Businesses blast out-of-control commercial rates and say that Taoiseach’s response was ‘no help’

Businesses blast out-of-control commercial rates and say that Taoiseach’s response was ‘no help’

By Maurice Garvey

BUSINESSES in Inchicore have vowed to tackle “out of control” commercial rates, which they say is “crippling” the area and stunting economic growth.

The Inchicore Business Group have blasted increasing commercial rates, with some hiked by 100 per cent and another, Motor Factors on Emmet Road, forced to close after their rates increased by 132 per cent.

motor factors emmet Rd resized

Businesses pay an annual rates fee to the Valuation Office, which can vary in cost.

The rate used to include services that have since been privatised such as bin collecting and water charges – another bone of contention for businesses struggling to pay bills.

Spokesperson for the business group Simon Pallister says the Valuation Office made a mistake with their valuations in Inchicore but “refuse to admit it.”

“A simple mistake was made but they are not prepared to do anything,” said Mr Pallister.

“Cash-strapped businesses have not got the resources to gamble on an expensive appeal.”

After gathering 600 signatures for a petition to have rates reduced, the group were assisted by Labour TD Michael Conaghan, but the response from the Taoseach’s was of “no help”, according to Pallister.

He said: “The complete indifference by the Taoiseach’s office to get involved means that the valuation office is out of control and wiping out businesses all over the state. If rates were reduced, premises would re-open and councils would generate more revenue.”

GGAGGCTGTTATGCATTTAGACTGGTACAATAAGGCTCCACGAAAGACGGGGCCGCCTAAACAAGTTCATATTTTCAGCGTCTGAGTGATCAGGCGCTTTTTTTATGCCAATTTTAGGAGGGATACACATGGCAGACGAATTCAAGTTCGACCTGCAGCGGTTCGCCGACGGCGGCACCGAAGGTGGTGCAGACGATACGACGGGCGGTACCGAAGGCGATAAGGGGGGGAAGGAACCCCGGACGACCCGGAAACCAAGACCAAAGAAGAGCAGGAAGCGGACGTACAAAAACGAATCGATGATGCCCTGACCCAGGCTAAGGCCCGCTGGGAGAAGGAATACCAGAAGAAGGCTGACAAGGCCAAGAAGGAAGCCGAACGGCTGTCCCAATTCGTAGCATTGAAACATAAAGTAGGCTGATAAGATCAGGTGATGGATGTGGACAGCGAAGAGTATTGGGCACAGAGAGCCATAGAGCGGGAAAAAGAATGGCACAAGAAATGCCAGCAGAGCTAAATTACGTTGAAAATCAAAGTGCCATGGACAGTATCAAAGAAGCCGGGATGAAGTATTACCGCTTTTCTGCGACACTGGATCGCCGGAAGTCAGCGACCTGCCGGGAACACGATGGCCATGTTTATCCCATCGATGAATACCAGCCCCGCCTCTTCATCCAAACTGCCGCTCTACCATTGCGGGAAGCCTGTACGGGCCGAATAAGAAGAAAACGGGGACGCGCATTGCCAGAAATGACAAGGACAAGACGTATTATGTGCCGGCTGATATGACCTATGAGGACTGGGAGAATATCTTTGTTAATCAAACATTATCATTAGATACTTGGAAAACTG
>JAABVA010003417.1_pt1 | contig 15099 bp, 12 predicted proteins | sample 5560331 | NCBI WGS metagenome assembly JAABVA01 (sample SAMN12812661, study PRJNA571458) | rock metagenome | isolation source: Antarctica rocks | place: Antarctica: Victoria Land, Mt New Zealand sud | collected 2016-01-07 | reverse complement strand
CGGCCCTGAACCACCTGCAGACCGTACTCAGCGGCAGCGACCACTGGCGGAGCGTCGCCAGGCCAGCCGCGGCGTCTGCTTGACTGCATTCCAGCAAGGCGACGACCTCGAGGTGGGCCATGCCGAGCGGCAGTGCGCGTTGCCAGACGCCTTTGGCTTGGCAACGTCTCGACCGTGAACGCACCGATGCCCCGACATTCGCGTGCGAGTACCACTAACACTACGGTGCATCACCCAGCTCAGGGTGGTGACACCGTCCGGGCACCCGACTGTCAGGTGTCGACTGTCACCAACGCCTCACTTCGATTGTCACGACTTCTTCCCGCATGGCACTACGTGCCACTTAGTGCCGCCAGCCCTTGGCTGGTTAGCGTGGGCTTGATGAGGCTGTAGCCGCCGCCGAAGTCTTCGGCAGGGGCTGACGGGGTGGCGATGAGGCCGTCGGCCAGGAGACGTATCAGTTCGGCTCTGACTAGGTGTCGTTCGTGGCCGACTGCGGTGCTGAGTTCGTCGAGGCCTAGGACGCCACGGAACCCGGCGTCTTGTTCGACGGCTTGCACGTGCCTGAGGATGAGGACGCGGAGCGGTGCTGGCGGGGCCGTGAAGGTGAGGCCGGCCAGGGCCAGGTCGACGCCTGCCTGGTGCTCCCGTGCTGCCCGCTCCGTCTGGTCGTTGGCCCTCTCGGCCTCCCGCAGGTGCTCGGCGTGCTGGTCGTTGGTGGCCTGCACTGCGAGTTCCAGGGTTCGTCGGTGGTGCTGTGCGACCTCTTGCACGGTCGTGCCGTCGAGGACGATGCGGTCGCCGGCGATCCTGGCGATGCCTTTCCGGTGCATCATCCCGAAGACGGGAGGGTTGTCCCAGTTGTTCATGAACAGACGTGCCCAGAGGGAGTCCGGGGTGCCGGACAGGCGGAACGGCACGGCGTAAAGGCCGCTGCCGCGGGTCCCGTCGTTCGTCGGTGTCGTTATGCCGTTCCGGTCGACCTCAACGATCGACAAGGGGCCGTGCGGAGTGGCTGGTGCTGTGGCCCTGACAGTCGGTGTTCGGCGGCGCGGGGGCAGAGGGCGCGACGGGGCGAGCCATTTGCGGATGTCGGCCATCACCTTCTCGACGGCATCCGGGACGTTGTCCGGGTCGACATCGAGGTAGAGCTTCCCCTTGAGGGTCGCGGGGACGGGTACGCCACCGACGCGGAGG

Stan Charles, a former paramedic, runs a lawnmower repair shop on Emmet Road, and has a rates bill of €6,245 with arrears bumping that up to €8,900.

“If things go the way they are, I’ll have to shut up shop and move to a warehouse,” said Mr Charles, who took over the business from his father William.

Derek Behan operates two premises and 12 trucks for his Vehicle Recovery Services business.

“I’m in Catch 22,” he said. “I have state contracts, but if the rates aren’t paid, I can’t get a tax clearance certificate. My rates went up 40 per cent, but with two premises and 12 trucks taxed and insured, I can’t afford it. We can’t even take on an apprentice anymore.”

James Smith from Premier Motor Cycles appealed a €450 to €1,050 hike in rates but got “no response” whilst John O’Sullivan from National Auto Parts feels “margins are squeezed” for a business that employs 20 people.

Karl O’Byrne, from O’Byrne Hire, says his €9,000 rate is the same as Naas Road but his Camac Close business contains “no passing foot traffic.”

Colin Dardis, from C&G Motors said: “The one thing I get from rates is nothing. It acts as a deterrent for new businesses to open in the area. We needed a yellow box outside the industrial estate on a busy junction for public health and safety, but it was refused.”

A spokesperson for the Valuation Office said they conducted a rate valuation and “some were higher and some decreased.”

“The valuation is set by the VO but it is the elected members of the council who estimate the rate,” said the spokesperson.

A spokesperson for Dublin City Council’s rates office did not respond to queries by The Echo at the time of going to print.

Simon Pallister has pledged to continue battling an “unsustainable system the demoralises the business community” and encourages businesses across the county to contact him at 087 6408619.


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